Surging mistrust of the euro during Europe’s debt crisis fed a campaign to bring Germany’s entire $141 billion gold reserve home from New York and London. Now, after politics shifted in Chancellor Angela Merkel’s coalition, the government has concluded that stashing half its bullion abroad is prudent after all.
“The Americans are taking good care of our gold,” Norbert Barthle, the budget spokesman for Merkel’s Christian Democratic bloc in parliament, said in an interview. “Objectively, there’s absolutely no reason for mistrust.”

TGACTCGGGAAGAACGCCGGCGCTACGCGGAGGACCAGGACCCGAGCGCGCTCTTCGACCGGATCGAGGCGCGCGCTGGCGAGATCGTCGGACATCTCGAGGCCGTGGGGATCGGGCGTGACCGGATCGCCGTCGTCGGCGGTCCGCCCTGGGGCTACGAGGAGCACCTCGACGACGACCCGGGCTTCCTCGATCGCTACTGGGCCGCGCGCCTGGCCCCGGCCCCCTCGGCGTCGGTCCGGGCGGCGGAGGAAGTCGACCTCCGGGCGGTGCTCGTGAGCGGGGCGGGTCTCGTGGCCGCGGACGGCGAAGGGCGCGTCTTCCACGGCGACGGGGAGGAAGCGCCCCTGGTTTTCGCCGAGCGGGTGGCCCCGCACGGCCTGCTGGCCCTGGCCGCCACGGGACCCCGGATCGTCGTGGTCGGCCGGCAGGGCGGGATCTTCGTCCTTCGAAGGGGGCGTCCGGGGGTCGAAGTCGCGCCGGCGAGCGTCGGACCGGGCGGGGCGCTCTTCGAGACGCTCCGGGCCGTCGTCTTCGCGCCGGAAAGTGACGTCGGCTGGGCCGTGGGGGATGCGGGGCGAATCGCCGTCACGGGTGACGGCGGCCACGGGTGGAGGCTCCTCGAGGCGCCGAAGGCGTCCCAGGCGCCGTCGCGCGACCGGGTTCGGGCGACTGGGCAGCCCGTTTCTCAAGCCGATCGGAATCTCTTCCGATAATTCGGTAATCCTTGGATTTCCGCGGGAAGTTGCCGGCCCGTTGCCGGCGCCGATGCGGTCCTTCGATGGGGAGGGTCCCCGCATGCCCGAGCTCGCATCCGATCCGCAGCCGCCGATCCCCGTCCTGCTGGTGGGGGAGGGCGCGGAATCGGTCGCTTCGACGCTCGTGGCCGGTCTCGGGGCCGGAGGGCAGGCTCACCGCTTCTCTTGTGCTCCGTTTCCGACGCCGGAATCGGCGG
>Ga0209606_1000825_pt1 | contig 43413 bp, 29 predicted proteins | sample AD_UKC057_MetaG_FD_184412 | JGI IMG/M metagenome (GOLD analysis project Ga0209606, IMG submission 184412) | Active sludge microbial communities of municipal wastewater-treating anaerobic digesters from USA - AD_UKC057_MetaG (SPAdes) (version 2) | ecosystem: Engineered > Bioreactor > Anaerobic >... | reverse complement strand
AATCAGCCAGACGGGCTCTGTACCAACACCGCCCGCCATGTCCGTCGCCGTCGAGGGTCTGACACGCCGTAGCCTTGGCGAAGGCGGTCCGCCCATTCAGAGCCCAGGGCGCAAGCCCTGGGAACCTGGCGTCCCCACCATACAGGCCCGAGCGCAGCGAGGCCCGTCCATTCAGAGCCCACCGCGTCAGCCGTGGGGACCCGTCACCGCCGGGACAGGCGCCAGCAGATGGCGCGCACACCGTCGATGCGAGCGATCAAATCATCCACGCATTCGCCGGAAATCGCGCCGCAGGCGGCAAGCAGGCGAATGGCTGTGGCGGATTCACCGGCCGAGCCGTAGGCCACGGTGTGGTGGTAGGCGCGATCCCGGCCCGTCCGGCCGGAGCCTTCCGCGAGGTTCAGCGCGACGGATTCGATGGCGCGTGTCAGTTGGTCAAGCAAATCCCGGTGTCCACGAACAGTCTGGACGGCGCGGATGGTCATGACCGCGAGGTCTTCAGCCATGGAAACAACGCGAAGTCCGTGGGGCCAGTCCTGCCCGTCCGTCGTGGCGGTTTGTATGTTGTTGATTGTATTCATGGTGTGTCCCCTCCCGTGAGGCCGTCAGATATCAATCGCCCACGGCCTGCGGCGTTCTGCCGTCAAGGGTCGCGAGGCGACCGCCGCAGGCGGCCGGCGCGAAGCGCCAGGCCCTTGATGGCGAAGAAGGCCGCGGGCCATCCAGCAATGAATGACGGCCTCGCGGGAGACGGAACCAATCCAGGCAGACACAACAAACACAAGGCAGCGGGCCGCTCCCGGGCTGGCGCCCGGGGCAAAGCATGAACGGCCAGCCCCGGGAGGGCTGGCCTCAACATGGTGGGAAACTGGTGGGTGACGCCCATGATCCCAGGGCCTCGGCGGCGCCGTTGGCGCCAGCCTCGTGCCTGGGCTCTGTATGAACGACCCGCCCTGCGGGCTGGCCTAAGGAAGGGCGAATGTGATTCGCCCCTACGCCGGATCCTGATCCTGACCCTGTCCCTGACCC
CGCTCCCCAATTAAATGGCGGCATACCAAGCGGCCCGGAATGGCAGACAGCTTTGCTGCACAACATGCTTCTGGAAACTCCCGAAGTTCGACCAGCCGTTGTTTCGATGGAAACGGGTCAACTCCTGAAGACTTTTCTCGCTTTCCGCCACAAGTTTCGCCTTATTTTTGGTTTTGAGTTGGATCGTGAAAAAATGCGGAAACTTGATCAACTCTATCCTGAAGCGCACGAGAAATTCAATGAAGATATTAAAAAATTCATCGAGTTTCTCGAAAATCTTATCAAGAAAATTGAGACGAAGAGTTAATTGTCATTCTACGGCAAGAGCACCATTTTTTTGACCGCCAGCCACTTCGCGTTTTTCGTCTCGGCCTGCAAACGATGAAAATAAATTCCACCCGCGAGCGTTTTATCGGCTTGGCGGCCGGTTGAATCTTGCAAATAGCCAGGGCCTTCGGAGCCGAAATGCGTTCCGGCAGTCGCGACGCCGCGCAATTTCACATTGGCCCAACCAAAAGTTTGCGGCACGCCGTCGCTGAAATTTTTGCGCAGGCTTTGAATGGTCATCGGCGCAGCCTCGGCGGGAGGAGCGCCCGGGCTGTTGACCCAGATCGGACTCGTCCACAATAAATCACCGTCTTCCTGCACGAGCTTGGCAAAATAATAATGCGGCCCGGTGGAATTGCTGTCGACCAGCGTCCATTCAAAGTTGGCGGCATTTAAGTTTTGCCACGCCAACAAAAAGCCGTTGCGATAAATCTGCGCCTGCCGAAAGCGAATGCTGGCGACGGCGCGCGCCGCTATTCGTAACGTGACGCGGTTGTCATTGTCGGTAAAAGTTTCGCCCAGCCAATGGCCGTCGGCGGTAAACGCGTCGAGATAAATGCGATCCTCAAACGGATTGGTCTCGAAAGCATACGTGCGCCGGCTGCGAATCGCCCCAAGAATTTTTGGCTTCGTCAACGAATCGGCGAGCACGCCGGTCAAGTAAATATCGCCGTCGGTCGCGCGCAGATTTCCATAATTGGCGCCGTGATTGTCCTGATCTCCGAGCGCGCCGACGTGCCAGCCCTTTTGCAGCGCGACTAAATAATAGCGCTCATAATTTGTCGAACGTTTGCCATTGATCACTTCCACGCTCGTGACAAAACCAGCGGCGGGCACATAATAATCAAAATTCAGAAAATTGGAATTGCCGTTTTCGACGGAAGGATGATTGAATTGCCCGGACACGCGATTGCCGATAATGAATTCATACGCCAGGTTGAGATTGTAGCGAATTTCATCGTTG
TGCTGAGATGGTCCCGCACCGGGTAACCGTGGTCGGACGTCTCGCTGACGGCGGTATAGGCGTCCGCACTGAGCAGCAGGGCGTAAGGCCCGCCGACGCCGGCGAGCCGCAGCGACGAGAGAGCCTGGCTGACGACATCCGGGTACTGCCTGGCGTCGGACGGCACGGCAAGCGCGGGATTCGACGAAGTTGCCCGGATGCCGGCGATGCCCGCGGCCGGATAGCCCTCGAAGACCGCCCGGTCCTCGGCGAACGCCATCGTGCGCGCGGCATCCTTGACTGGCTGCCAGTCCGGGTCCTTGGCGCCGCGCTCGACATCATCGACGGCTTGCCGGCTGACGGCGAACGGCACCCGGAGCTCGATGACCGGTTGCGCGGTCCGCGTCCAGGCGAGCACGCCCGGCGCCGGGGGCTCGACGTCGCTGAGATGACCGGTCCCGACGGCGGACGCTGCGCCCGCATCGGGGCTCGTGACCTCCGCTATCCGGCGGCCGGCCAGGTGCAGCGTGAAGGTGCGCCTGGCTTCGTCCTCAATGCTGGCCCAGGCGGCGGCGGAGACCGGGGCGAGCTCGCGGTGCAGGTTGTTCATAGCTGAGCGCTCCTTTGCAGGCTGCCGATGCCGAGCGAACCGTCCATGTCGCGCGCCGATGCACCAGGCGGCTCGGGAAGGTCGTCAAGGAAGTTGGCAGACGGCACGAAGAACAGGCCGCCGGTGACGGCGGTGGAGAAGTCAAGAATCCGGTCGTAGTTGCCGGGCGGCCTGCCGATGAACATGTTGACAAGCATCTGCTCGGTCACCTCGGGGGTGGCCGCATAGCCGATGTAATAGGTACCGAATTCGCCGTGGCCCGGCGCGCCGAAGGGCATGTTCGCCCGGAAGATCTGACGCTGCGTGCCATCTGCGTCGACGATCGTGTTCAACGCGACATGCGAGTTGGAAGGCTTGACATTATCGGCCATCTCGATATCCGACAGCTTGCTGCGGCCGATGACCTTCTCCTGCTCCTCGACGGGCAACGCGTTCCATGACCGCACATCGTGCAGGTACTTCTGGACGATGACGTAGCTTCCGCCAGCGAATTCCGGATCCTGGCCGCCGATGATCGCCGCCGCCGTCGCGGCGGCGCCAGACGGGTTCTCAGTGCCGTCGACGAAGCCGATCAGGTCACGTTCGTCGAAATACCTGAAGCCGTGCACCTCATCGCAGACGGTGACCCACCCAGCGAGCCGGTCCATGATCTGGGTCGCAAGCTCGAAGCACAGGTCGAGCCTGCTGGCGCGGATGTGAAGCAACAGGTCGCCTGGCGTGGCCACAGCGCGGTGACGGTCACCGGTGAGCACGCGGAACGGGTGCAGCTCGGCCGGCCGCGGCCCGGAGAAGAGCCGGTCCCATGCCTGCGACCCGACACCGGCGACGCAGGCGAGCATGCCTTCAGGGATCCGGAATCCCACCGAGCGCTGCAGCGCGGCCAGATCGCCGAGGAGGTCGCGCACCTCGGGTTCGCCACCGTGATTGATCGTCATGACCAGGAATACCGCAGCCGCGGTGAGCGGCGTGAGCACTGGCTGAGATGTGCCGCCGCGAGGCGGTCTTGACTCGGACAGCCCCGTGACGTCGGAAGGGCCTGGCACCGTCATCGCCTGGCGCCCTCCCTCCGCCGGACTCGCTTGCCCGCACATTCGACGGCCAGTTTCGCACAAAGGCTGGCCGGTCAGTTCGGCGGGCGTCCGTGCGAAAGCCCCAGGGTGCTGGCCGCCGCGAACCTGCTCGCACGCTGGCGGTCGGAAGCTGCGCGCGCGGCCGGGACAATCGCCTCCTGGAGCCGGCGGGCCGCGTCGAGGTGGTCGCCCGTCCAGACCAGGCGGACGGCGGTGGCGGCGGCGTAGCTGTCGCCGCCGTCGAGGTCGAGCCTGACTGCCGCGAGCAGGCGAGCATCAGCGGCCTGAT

Ending talk of repatriating the world’s second-biggest gold reserves removes a potential irritant in U.S.-German relations. It’s also a rebuff to critics including the anti-euro Alternative for Germany party, which says all the gold should return to Frankfurt so it can’t be impounded to blackmail Germany into keeping the currency union together.
The Bundesbank, Germany’s central bank, sent a delegation to the New York Fed’s vault in 2012 for spot checks on the hoard. As the gold’s guardian, the Frankfurt-based Bundesbank is obliged to ensure its safety. It says it’s sensible to store part of the reserves outside the country so they can be swapped more easily for foreign currency in an emergency.